Arizona has a split application period than Wyoming.  Elk and antelope are due February 8th this year.  Sheep and deer applications are usually due in June.    The draw process is extremely strange compared to most other states.  Basically, just consider it a random draw.  You get additional opportunities to draw with bonus points (name goes into the hat more than once).  There is no preference system.   The system is outlined here:  but is not explained in the current brochures.

Unfortunately, you are required to purchase a hunting license before applying.  And it’s $150 and non refundable if you don’t draw.  Call it a steep application fee or an excuse to go hunt Mearn’s quail. 

At first glance, Arizona’s tag prices seem among the cheapest in the country, at just $232 for a deer tag in some legendary country, you might think you’re looking at a steal.  But tack on that $150 license fee and another $7.50 for the bonus point fee and you’re looking at one of the more expensive deer tags in the country.  The elk tag is $595 and the antelope an obscene $485, plus the license fee (one time fee).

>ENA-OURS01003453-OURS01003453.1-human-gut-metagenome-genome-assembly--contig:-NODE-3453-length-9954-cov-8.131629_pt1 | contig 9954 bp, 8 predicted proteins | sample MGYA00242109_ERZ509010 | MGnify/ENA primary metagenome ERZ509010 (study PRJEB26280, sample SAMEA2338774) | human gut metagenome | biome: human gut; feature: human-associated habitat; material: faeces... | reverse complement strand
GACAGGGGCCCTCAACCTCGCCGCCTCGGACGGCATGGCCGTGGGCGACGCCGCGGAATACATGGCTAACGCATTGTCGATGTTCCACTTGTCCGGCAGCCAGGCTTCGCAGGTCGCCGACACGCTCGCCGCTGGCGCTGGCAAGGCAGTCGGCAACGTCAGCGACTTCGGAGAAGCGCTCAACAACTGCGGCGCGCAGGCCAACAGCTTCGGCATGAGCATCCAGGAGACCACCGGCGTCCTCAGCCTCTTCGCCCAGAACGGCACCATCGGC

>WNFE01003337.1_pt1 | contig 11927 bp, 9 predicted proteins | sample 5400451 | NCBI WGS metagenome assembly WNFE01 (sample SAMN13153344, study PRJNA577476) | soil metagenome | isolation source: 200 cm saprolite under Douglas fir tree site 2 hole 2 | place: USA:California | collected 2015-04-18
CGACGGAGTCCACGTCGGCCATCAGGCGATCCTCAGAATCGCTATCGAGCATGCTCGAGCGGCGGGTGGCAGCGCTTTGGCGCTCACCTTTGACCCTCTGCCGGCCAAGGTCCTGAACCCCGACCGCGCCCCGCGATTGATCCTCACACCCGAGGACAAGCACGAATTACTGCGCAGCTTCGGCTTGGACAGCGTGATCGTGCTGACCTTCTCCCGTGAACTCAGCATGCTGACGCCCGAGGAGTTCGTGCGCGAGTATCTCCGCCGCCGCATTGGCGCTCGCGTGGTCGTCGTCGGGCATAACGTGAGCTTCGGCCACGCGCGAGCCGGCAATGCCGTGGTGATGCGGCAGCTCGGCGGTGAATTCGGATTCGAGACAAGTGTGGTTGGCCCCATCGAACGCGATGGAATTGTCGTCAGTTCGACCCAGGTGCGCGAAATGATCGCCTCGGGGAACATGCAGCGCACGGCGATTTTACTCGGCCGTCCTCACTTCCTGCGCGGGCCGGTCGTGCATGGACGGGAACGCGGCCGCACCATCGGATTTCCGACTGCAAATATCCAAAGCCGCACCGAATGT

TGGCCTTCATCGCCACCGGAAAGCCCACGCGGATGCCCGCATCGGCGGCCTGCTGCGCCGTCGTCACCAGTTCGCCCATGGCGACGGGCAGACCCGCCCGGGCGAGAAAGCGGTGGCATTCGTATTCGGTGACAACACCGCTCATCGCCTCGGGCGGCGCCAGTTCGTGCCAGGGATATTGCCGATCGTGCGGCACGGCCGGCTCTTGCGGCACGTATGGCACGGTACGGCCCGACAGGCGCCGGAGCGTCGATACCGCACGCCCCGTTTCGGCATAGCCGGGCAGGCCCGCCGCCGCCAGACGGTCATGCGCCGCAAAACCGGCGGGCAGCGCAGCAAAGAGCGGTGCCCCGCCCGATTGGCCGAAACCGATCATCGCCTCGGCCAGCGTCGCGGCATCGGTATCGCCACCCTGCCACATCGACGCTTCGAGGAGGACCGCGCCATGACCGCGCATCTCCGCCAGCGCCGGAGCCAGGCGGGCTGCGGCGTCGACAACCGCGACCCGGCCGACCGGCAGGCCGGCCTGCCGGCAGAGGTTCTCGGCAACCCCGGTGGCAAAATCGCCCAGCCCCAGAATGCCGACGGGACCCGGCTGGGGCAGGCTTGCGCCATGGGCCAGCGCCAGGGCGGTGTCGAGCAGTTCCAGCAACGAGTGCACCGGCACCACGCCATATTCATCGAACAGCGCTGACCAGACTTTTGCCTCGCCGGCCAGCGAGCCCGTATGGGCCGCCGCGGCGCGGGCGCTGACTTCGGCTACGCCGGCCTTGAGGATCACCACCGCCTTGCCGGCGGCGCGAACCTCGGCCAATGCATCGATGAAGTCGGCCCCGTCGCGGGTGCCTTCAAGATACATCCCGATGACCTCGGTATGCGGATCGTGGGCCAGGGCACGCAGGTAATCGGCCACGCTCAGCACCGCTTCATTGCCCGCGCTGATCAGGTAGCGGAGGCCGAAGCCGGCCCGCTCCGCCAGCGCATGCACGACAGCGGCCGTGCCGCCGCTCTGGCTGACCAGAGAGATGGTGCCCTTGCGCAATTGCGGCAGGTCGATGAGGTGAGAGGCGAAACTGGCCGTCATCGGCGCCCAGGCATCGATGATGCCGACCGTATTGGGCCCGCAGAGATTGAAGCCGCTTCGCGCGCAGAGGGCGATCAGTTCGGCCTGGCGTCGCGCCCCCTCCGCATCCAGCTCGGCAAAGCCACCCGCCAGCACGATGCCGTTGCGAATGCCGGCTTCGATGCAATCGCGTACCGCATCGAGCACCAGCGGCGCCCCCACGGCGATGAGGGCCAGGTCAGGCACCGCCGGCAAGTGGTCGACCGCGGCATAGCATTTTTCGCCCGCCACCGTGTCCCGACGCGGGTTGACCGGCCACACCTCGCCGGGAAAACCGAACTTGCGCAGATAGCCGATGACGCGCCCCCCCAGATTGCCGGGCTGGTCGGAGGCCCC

I covered most of Utah’s quirks a few weeks ago while reviewing their elk hunting areas.  But in review, you have to purchase a nonrefundable $65 hunting license.  You do not have to pay for the tag fees up front.    You can only draw one limited license per year.  The deer draw goes first, so if your priority is really an elk tag, just forgo applying for the deer license.

The bonus point/random draw split is 50:50.  Utah uses the term bonus point the way I think about preference points:  The tag goes to those with the most points.  I consider bonus systems to be those where you get your name in the hat one additional time for every point you have.  Utah uses the term preference points for the Northern Region Buck/bull combination license to differentiate the point systems for the combo tag from the single species tags.  Deer permits are $263, elk permits $388.  But the best limited entry tags are much more expensive.  You’re looking at $795 for the limited elk permit or  $1,500 for the premium limited entry permits which allow you to hunt any open season in that unit.  Sheep, goat and moose permits are also $1,500.

Montana has a quirky system also.  Due March 15th is the application for their general licenses.  The general license allows you to hunt most units in either the archery or rifle season or both.  If you don’t draw the general license you can’t participate in the limited license drawings.  Applications for those licenses are due June 1st.  For sheep, goat, and moose, applications are due May 1.  Antelope applications are due June 1st.